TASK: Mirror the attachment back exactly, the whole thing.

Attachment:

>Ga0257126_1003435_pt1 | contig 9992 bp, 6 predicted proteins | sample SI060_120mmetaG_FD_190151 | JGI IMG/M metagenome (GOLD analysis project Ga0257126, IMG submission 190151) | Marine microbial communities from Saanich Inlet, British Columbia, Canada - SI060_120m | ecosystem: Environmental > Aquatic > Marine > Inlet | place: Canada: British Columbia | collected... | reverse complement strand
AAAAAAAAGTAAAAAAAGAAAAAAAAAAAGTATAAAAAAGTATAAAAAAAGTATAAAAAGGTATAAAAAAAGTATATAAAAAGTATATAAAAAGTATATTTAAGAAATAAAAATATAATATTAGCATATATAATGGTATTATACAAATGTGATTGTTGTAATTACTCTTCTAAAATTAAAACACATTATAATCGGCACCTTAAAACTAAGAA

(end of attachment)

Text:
>Ga0257126_1003435_pt1 | contig 9992 bp, 6 predicted proteins | sample SI060_120mmetaG_FD_190151 | JGI IMG/M metagenome (GOLD analysis project Ga0257126, IMG submission 190151) | Marine microbial communities from Saanich Inlet, British Columbia, Canada - SI060_120m | ecosystem: Environmental > Aquatic > Marine > Inlet | place: Canada: British Columbia | collected... | reverse complement strand
AAAAAAAAGTAAAAAAAGAAAAAAAAAAAGTATAAAAAAGTATAAAAAAAGTATAAAAAGGTATAAAAAAAGTATATAAAAAGTATATAAAAAGTATATTTAAGAAATAAAAATATAATATTAGCATATATAATGGTATTATACAAATGTGATTGTTGTAATTACTCTTCTAAAATTAAAACACATTATAATCGGCACCTTAAAACTAAGAA